LitStaff Pick: The Best Books We Read This Year

Who Fears Death by Nnedi Okorafor

Earlier this year, as I was doing research for my MFA paper, Nnedi Okorafor’s novel Who Fears Death kept coming up as “the book I need to read.” Since I always do as I’m told, I downloaded it to my Kindle and proceeded to get lost in Okorafor’s fantastical world.

Who Fears Death follows the story of a young woman, Onyesonwu, which literally means “who fears death,” as she develops her magical abilities and learns her purpose.  Onyesonwu, or Onye, was the product of a rape by a powerful sorcerer, therefore she displays tremendous magical powers that eventually lead her to learn that she is prophesied to bring peace to the two warring peoples. To do so, she must face her death hence her name.

One of Okorafor’s strengths is the completely real and intricate world she creates. The world of the novel appears to be a post-apocalyptic world where two nations, reminiscent of African culture, exists. The people have returned to a simpler way of life yet still use some modern technology. This detail grounds the story into our reality and allows us to recognize a possible future. The spiritual world that accompanies Okorafor’s “real world” is as rich and complex as Onye’s physical world. One lovely thread woven throughout the novel is the influence the “Great Book” had on the characters. None of the “Great Book” is revealed to the reader, but the character’s beliefs are are so strong that one has to believe Okorafor wrote the “Great Book” before writing this novel, as it contains all the rules for Onye’s world.

Another of Okorafor’s strengths is her characters. Onye is a complex character who constantly observes and reflects on her world, yet she has her faults, such as a quick temper. Her companion, Mwita, is a realistic portrayal of a spouse. He challenges her, yet is loving at the same time. Their love story doesn’t dominate the novel which I found refreshing. It was in the background, just another part of her life, as it is within a marriage. The are numerous other characters that fill Onye’s world, each distinct with their own foibles themselves. Onye’s interactions with all the different characters is the heart of the novel.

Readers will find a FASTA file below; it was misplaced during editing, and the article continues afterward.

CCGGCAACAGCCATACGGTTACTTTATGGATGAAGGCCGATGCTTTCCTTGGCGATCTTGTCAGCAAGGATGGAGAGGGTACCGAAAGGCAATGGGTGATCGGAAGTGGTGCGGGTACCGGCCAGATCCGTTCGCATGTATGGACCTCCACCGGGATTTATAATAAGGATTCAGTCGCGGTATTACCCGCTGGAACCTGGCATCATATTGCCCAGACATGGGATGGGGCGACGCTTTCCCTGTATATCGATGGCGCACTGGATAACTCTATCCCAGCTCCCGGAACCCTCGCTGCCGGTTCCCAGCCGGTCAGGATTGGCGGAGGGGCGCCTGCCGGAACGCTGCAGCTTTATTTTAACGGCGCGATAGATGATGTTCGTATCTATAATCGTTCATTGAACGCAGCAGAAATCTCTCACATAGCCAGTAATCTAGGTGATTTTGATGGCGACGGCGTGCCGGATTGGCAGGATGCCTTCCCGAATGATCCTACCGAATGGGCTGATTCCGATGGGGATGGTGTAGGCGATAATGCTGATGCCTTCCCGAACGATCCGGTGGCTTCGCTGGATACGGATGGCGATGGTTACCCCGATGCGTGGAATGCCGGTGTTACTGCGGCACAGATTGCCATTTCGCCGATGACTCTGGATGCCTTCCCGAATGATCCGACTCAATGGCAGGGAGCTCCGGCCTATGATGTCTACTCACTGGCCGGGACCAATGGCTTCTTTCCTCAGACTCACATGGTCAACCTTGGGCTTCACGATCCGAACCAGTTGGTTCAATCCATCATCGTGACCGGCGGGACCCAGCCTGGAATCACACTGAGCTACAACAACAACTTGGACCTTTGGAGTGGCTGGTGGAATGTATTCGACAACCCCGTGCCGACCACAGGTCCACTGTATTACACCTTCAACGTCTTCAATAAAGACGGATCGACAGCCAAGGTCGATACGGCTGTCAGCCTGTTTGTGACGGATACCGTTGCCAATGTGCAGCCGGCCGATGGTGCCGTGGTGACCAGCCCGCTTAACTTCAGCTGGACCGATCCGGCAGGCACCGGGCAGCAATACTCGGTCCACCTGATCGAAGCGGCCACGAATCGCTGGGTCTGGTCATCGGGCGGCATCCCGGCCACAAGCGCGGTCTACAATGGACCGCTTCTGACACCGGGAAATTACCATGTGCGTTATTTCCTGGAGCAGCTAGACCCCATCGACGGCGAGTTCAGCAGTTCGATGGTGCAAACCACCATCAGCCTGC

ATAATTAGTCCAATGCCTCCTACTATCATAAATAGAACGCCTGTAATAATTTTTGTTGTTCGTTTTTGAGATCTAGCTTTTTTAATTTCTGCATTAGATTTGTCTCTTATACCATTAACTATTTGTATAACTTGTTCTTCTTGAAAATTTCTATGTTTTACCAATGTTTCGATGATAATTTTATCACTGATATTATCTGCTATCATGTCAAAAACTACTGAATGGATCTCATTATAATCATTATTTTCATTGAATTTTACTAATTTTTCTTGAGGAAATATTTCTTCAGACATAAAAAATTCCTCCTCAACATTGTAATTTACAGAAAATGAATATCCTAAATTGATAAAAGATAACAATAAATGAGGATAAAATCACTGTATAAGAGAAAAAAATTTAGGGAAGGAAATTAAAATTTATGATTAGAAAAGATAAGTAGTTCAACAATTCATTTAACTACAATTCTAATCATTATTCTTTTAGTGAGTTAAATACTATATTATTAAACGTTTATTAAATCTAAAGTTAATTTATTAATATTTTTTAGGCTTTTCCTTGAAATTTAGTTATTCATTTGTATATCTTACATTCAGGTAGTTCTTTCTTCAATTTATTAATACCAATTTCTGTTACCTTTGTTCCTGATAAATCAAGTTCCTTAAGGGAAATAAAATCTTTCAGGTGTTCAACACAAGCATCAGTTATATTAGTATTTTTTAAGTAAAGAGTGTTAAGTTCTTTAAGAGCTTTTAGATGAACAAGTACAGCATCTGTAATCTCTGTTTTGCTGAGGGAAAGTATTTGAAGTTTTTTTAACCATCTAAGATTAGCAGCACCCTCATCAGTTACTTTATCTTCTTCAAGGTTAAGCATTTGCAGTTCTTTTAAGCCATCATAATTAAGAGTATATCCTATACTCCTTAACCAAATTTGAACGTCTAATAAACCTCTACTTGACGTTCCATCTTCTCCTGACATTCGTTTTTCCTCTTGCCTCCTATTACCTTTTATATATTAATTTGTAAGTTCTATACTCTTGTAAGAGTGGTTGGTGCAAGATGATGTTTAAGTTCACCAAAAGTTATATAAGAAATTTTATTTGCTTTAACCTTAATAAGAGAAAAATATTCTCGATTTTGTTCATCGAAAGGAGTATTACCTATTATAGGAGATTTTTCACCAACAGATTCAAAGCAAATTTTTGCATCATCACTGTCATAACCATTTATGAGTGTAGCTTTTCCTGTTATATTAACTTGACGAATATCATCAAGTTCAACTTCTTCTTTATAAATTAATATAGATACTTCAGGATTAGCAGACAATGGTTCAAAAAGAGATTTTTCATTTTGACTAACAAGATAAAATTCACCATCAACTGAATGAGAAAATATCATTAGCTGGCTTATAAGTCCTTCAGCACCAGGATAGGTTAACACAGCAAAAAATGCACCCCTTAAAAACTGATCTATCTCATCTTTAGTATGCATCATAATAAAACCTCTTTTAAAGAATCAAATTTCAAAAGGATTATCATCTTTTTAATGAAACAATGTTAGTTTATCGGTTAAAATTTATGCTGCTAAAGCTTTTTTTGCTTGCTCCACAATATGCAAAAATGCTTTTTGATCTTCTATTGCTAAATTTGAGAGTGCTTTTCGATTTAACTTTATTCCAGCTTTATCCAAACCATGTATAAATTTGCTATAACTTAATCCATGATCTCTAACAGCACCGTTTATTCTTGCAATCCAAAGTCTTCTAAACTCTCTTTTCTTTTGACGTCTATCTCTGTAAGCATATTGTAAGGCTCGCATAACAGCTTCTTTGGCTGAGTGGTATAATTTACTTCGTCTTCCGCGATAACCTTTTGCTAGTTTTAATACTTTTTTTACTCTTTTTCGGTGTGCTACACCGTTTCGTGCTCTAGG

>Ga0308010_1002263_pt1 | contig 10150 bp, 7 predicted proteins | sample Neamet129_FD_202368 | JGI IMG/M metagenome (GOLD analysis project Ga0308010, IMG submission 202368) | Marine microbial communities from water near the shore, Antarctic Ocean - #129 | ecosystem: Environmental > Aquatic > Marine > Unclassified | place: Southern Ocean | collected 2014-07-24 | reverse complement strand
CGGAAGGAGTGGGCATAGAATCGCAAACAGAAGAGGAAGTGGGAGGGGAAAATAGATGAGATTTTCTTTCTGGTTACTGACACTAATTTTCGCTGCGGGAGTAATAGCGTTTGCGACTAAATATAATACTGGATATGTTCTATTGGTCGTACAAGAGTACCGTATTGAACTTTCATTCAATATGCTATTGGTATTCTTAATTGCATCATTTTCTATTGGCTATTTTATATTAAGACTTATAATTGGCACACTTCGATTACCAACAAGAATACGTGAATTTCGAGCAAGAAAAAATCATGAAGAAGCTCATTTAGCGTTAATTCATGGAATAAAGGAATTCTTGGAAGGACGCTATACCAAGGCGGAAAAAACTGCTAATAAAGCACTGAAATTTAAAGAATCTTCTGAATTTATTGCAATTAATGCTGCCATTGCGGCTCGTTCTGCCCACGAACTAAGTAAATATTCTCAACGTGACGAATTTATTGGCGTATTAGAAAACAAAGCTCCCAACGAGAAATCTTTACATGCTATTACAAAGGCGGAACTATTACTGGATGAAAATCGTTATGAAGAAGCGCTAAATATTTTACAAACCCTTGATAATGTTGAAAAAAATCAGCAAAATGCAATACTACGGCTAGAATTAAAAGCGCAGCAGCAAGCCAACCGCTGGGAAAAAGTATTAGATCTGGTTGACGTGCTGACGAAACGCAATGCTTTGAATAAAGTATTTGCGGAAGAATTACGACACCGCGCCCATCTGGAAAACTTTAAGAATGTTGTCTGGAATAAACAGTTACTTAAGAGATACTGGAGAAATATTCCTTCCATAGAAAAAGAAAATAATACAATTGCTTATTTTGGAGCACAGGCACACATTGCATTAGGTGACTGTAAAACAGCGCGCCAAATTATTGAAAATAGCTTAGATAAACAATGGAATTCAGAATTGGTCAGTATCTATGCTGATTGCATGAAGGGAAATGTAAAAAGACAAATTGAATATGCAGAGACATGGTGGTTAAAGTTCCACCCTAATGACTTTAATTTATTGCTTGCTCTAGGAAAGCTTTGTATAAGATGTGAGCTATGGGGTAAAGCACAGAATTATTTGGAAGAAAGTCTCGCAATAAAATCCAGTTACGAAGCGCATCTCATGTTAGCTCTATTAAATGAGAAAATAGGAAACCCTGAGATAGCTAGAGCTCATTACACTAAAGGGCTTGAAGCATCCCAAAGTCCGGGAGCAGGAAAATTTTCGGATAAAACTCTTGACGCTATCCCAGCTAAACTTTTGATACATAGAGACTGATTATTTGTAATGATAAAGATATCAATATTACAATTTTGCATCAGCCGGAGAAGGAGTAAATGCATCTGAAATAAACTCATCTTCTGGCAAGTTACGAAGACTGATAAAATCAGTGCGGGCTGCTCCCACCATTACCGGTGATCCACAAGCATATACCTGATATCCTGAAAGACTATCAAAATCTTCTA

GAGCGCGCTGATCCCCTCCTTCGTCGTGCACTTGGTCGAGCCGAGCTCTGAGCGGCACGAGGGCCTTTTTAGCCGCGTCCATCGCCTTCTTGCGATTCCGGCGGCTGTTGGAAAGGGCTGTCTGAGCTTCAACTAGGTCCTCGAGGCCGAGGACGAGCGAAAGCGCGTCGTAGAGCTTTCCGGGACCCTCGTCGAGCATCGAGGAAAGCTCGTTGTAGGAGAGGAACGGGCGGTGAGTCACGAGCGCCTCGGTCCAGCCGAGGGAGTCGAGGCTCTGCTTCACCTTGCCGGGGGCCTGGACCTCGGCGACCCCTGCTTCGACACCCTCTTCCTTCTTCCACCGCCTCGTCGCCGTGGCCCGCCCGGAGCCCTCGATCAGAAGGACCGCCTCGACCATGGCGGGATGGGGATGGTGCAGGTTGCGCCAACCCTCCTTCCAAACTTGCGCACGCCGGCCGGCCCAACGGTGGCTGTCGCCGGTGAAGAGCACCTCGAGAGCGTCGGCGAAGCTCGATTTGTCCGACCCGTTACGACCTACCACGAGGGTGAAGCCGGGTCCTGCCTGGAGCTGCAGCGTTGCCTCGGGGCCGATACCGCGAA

Since it was published in 2010, Who Fears Death has racked up a number of awards, including the 2012 Kindred Award, the 2011 World Fantasy Award, and was an 2010 Nebula Award nominee. After reading this lush novel, it is not hard to see why it has been so successful. Onye and her world sticks with you long after you have closed the novel’s pages. It burrows into your heart, calling for you to return. This is one novel I will read, no lose myself into, over and over again.

K. Imani Tennyson

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